Generally, a clown loach laying on its side or back will have nothing to do with health issues. This is just something that happens when they’re sleeping.
You can safely ignore this behavior and go about your business. It isn’t necessary to check the gills each time you notice the fish doing this.
If you see the clown loach doing this during the day when it’s supposed to be active, then that will be more unusual. In this case, you’ll want to check to see if it’s alive.
When you’re concerned about clown loach sluggishness, it’s wise to check for other symptoms. For example, you should check to see if the fish is eating or if it has any physical issues.
Some diseases can make clown loaches sluggish even during the day. Being proactive can allow you to catch issues early so that you can treat the fish and nurse it back to health.
For the most part, clown loaches sleeping on their sides will be a normal sight. Sometimes these fish have been known to sleep on their backs, too.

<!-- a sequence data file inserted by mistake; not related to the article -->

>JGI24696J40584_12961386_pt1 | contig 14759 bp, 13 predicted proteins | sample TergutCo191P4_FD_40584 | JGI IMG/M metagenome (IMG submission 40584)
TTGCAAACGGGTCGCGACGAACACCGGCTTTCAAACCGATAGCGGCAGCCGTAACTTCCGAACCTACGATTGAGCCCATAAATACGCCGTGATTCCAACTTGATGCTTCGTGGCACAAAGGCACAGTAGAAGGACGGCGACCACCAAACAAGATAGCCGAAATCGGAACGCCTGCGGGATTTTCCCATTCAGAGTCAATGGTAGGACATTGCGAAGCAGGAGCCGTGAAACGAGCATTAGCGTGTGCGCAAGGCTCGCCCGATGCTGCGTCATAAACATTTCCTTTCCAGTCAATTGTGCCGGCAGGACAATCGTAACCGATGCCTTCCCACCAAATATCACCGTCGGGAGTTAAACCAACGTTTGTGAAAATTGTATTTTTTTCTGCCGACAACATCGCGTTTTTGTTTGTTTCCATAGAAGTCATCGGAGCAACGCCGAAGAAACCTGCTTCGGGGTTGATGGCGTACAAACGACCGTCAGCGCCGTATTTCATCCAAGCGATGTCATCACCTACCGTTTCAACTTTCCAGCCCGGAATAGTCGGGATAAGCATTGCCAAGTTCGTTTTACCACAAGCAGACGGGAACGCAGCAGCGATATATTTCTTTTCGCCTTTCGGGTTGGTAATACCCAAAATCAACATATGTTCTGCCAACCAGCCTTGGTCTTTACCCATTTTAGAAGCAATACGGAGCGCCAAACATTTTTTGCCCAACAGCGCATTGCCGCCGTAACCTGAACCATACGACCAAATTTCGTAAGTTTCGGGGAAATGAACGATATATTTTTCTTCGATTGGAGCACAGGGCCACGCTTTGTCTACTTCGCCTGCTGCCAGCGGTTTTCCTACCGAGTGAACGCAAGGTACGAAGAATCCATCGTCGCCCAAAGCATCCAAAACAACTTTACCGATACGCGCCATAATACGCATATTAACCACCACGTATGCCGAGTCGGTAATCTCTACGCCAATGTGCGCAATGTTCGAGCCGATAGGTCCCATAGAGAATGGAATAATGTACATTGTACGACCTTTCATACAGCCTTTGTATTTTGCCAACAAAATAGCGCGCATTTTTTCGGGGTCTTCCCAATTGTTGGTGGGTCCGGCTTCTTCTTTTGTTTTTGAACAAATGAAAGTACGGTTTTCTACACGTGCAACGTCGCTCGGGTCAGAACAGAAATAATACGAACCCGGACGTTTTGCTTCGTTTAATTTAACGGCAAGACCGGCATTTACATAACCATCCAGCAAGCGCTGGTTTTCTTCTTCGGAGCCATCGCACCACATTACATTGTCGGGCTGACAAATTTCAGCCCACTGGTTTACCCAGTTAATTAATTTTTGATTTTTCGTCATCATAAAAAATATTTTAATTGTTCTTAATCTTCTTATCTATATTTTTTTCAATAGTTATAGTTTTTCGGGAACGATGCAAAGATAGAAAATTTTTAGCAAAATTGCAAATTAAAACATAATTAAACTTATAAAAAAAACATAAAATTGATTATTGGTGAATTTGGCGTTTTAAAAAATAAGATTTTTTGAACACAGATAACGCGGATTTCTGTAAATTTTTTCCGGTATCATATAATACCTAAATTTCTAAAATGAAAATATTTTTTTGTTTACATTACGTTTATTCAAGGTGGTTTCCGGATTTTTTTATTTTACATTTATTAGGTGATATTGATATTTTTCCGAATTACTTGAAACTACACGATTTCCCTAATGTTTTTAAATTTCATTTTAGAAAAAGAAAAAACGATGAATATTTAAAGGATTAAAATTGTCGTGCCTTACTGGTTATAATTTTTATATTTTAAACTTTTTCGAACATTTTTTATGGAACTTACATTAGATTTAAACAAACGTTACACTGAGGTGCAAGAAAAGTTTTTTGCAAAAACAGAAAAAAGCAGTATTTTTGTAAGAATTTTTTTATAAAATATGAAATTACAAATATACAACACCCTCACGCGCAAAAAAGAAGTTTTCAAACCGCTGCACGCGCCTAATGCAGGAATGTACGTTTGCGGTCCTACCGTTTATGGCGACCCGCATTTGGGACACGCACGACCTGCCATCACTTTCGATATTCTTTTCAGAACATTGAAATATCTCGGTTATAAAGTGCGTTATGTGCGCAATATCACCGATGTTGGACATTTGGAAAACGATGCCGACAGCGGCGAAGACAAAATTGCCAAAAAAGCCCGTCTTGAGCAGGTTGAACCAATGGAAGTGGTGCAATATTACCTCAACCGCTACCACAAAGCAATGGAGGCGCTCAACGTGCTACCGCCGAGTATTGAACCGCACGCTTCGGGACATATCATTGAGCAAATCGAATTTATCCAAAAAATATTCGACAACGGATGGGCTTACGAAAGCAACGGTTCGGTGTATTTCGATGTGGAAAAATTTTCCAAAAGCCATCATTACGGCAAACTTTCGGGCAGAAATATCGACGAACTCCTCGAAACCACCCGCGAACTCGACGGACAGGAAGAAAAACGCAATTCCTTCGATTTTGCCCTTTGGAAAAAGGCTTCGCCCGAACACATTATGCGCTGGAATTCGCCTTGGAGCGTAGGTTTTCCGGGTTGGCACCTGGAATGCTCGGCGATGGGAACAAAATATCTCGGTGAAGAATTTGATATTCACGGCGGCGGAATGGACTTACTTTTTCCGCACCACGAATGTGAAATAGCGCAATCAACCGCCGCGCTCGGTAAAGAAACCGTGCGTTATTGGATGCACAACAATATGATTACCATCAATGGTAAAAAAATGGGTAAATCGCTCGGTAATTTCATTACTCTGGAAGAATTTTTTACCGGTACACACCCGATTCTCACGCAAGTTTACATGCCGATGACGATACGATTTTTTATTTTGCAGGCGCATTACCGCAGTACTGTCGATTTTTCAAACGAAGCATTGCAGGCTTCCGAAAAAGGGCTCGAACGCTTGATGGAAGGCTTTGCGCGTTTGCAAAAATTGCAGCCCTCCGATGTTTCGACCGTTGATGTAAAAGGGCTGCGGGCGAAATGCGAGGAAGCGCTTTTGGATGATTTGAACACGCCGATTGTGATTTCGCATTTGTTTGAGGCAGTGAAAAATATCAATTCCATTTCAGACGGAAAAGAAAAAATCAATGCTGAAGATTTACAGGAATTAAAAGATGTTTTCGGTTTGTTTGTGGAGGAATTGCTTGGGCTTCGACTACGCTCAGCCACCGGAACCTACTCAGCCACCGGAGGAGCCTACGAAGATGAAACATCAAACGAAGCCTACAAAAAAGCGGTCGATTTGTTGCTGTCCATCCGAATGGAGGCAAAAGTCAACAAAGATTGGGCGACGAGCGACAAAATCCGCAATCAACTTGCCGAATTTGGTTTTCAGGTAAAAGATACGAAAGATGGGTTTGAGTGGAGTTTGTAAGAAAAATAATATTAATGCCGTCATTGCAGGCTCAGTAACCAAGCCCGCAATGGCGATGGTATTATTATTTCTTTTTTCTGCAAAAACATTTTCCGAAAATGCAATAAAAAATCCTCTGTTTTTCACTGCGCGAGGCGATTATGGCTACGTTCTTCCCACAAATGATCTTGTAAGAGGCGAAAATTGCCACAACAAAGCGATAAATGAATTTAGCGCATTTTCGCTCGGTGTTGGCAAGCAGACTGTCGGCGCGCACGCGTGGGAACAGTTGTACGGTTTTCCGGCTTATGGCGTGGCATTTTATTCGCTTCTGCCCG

Seeing them sleeping in this way will surely scare you the first couple of times you notice it. However, it’s just normal sleeping behavior for these fish.
Knowing that you don’t have to worry should make it easier to ignore this. The fish need to get their rest at night, and they simply like to lay in different positions sometimes.
If you’re concerned about the health of your fish, then just keep an eye on it. The fish shouldn’t be sluggish during the day, but there’s a chance that it might be sick if it appears to be lethargic.
That shouldn’t have anything to do with the fish laying on its side, though. Continue to care for your clown loaches to the best of your ability and everything will be okay.
Jeff has always enjoyed having pets, but as a child, he was drawn to his family’s fish tank. Being able to maintain a small ecosystem and observe the behaviors and interactions in the underwater world peaked his interest early on and has kept him hooked until this day. On Avid Aquarist, Jeff shares everything he’s learned about helping aquatic life survive and thrive in a home aquarium.